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We all know that the German fortifications failed to halt the Allied landings in Normandy, but few of us have looked at the types of strongpoint involved. Here Steve Zaloga provides us with a splendid guide to all of them, from the anti-landing craft beach defences and concrete pillboxes and gun emplacements to the field fortifications that were little more than trenches.
He begins with the history of German coastal fortifications, originally the Navy’s responsibility but largely taken over as an Army job during World War 2. The Navy’s intention was to defend harbours, not whole shorelines, hence the Army involvement when over 1,000 kilometers of coast had to be defended. The book concentrates on the Normandy invasion beaches and their defences, starting with the original plans and their lack of preparedness as late as November 1943 – not helped by the removal of any fit soldiers to the Russian Front. The faults were revealed by an inspection by von Rundstedt and Hitler directed that the transfers of forces to Russia were to cease and the defences were to be strengthened. Rommel was appointed to head the defences, and accelerated the construction of new strongpoints. However, the lack of men and resources meant that many planned sites were never completed before D-Day and German concentration on the Pas de Calais, where they thought the blow would be most likely to fall, meant that the actual invasion area got less strengthening.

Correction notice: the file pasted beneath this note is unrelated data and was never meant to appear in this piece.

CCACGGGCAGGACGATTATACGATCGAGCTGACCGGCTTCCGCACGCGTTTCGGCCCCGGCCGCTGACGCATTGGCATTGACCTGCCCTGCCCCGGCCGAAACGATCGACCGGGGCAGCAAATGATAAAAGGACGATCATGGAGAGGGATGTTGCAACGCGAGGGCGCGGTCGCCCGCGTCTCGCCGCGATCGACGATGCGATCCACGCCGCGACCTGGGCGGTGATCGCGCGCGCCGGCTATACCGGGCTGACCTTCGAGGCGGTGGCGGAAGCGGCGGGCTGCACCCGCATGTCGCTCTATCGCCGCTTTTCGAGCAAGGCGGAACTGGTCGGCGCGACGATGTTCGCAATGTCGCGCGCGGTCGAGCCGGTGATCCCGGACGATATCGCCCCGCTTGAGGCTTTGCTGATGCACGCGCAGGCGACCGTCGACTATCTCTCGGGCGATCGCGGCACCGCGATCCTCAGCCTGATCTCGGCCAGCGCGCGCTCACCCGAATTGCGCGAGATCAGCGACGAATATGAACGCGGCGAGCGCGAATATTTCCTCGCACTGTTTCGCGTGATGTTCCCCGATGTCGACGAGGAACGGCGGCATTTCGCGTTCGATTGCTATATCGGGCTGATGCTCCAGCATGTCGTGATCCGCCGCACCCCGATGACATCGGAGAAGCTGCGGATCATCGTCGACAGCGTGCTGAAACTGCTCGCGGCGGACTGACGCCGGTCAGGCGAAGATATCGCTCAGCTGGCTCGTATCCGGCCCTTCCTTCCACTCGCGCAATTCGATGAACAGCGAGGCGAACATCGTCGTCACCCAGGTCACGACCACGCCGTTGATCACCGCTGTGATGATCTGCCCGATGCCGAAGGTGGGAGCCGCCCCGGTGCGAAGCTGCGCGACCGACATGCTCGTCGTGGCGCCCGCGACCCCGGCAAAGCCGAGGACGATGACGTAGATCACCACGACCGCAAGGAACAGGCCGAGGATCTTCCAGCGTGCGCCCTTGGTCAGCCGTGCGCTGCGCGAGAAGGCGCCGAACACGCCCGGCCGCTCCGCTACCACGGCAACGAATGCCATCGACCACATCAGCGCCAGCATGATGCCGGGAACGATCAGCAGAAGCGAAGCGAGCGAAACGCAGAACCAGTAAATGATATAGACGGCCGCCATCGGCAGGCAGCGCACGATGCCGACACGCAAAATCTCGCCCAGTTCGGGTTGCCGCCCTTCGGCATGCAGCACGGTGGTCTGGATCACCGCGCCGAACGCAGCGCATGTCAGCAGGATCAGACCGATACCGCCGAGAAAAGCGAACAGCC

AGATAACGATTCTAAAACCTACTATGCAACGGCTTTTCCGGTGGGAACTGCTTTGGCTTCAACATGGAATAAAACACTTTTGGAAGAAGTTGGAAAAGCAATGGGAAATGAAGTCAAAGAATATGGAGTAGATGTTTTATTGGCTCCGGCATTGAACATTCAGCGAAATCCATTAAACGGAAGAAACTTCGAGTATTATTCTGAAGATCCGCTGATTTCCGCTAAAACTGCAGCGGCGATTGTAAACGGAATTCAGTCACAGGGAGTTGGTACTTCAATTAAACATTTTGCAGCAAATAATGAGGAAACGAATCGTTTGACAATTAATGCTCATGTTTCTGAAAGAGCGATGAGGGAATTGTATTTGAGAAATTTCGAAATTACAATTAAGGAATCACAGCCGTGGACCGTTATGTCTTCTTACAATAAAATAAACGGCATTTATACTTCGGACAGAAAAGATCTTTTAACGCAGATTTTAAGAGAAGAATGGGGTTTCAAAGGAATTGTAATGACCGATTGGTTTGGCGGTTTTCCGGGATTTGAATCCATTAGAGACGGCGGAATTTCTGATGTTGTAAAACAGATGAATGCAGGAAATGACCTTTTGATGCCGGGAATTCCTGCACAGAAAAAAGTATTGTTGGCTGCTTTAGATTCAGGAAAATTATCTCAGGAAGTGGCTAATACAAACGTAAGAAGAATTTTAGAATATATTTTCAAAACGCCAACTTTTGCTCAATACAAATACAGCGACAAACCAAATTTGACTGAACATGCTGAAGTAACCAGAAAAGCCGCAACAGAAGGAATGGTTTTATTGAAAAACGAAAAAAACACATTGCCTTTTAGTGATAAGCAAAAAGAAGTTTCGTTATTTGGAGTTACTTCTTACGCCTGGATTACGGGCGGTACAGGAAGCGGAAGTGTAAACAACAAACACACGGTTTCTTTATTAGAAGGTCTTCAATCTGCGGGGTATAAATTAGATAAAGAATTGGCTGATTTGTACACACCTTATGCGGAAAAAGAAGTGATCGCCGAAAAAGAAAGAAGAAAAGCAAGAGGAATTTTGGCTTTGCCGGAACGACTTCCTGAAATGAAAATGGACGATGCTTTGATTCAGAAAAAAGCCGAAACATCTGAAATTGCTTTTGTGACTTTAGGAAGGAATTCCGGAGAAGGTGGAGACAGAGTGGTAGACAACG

The styles and standards of strongpoint construction are considered, followed by detailed looks at the various types: mines and other beach defences, barbed wire entanglements, open gun pits, concrete-covered observation points and gun emplacements of all sizes from machinegun “Tobruks” to heavy artillery sites, and even Luftwaffe radar and fighter control stations. How the positions were manned is dealt with here, too. Then the actual D-Day attacks on them are considered, with a fair amount of detail tracking first the pre-landing naval gunfire and then, beach by beach, the effect of each strongpoint and the attacks on them. Some were so strongly protected by concrete armour that only ground assault from the rear could silence them, while others were knocked out by direct fire from tank guns and some were simply bypassed. A chapter on the aftermath follows, with the German view on why their defences failed, and an analysis of the defences’ effectiveness. Finally there’s a look at the sites today mentioning those worth visiting, and a list of suggested further reading for those wanting even more detail.
The whole book is profusely illustrated, combining wartime photographs and plans, modern shots of interesting sites, maps, and excellent colour plates of various types of strong point including cutaways of several interior layouts. This is an essential reference for anyone modelling D-Day scenes. Several Tobruks and other emplacements are available for diorama builders, but how the pillboxes were emplaced and how their entrance trenches ran are important factors for the authenticity of a scenic base.